When it comes to infidelity, things can get a little unclear and murky sometimes.
He might argue that what he's doing is not cheating and tell you to stop overreacting. She might claim that you're just being jealous or crazy and that her actions are “no big deal.”
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You may start to question yourself and what you're seeing when you suspect that your partner is having an affair. If you've confronted your partner about it, you've possibly heard all kinds of excuses, defenses and dismissals...and you are still left not knowing what is going on.
And, whether or not you are being duped and lied to!
There are many things that you and your partner could have different viewpoints about. What constitutes cheating could be one of those things that causes countless arguments and keeps you up at night worrying and wondering.
“Is it an affair?”
If you are asking yourself this question over and over again and not getting a definitive answer, consider this...
There are 3 types of affairs:
This is not a definitive list, but a broad categorization of the ways infidelity often plays out. All forms of infidelity are damaging to trust, can feel hurtful and like a betrayal.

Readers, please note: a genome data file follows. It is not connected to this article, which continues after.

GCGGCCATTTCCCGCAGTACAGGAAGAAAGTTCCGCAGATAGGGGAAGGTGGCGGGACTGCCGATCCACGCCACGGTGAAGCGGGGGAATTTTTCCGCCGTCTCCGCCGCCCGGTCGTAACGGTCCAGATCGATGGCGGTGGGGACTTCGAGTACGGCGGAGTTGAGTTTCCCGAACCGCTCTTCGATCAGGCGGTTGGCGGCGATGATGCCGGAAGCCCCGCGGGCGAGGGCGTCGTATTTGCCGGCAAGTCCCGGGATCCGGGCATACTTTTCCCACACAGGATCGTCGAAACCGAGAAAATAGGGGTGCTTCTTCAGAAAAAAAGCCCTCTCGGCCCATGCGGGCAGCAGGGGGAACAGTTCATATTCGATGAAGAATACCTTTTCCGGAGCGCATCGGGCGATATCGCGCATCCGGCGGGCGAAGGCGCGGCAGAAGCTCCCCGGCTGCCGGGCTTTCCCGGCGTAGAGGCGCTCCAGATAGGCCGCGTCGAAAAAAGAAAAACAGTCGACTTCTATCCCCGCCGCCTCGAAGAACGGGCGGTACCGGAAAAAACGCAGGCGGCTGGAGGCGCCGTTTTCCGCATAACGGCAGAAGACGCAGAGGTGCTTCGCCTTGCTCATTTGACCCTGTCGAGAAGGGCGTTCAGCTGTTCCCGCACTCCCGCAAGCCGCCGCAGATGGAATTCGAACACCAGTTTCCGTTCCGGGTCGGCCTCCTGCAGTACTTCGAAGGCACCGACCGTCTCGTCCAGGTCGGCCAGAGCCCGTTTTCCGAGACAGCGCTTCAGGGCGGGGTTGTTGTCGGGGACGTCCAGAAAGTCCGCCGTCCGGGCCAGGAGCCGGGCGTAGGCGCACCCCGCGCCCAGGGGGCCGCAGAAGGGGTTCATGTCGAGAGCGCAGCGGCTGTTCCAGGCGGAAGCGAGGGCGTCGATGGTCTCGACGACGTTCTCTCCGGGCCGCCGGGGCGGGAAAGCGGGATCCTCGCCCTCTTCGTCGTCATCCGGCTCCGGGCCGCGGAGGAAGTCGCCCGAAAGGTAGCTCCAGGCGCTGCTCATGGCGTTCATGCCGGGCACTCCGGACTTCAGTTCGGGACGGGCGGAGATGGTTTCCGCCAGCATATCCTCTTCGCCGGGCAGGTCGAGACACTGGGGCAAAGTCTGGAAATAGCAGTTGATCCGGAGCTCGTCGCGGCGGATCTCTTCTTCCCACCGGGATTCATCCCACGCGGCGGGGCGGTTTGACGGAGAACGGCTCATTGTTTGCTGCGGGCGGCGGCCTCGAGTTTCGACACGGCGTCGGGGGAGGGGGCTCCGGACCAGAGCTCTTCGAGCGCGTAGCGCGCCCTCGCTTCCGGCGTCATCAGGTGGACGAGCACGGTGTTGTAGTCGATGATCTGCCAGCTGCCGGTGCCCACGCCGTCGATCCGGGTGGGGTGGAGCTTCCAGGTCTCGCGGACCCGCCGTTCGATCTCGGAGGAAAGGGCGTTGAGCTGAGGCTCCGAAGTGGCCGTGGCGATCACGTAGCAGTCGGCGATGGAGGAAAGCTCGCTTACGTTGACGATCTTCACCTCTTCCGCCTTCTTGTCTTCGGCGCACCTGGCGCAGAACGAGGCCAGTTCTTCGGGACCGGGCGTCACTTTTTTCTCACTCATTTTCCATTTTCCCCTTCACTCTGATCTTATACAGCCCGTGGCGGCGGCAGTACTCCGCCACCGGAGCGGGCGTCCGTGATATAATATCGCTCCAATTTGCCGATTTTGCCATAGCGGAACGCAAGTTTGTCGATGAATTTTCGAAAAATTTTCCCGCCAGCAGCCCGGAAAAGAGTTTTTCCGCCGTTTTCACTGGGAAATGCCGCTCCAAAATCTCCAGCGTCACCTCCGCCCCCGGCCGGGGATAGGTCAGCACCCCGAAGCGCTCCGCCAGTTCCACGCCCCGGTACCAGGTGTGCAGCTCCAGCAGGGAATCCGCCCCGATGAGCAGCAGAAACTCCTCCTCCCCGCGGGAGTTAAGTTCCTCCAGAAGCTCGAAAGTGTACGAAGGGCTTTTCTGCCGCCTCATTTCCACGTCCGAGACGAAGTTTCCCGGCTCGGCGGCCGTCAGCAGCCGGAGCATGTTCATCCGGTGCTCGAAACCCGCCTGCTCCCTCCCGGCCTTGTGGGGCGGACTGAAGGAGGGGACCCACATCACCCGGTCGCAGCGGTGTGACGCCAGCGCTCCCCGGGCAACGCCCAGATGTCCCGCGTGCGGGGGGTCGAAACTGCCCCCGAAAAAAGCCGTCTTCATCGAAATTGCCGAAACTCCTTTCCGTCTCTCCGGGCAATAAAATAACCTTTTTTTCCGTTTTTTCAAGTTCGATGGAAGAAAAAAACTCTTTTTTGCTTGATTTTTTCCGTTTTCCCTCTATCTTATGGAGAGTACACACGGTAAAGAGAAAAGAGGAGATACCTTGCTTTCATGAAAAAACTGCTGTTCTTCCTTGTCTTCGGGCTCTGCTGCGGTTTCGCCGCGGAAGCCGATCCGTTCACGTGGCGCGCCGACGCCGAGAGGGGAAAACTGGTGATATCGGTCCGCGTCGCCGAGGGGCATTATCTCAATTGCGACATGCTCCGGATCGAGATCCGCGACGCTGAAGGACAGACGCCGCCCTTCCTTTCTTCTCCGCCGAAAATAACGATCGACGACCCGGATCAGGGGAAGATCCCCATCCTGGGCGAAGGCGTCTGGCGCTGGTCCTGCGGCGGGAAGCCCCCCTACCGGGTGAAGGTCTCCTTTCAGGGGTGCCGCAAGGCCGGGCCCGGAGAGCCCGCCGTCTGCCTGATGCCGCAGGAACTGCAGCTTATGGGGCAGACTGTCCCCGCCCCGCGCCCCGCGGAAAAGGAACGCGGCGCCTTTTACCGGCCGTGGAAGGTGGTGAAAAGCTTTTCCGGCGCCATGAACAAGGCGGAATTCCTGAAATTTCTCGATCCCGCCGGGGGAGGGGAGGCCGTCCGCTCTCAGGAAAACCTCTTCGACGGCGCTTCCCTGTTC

1) Physical/sexual affair
This is what is often traditionally considered to be an affair. There is physical, sexual contact and sexual intimacy between two people who are already in committed relationships (or perhaps only one is in a committed relationship). There might not be sexual intercourse, but kissing, touching and other sexual interactions are shared.
2) Emotional affair
An emotional affair is more difficult to identify. There has not been-- and may never be-- any sexual or romantic contact between the two people. They may profess to be “just close friends,” but there is something deeper going on.
It's just not always easy to see.
The classic signs of an emotional affair include: wanting to spend more time with the “friend” than with the partner; confiding on a more emotional level with the “friend” than with the partner; secretiveness or lying about time spent with the “friend” and more.
3) Online affair
Just like an emotional affair, this kind of affair is often discounted because it does not involve literal physical contact between two people. All interaction takes place online, in text messages or in other “distance” modes.
An online affair can be very explicit, graphic and sexual-- either personal or more impersonal and anonymous. It can also be more like an emotional affair and not be sexual, but be very intimate nonetheless.
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Review the verifiable facts as you know them.
Start out by reviewing what you know about your partner's behavior and your relationship. If it helps, make a list of what you suspect and the evidence you have to support your suspicions that your partner may be cheating. Circle those items that are verifiable and that are backed up by information and focus on those.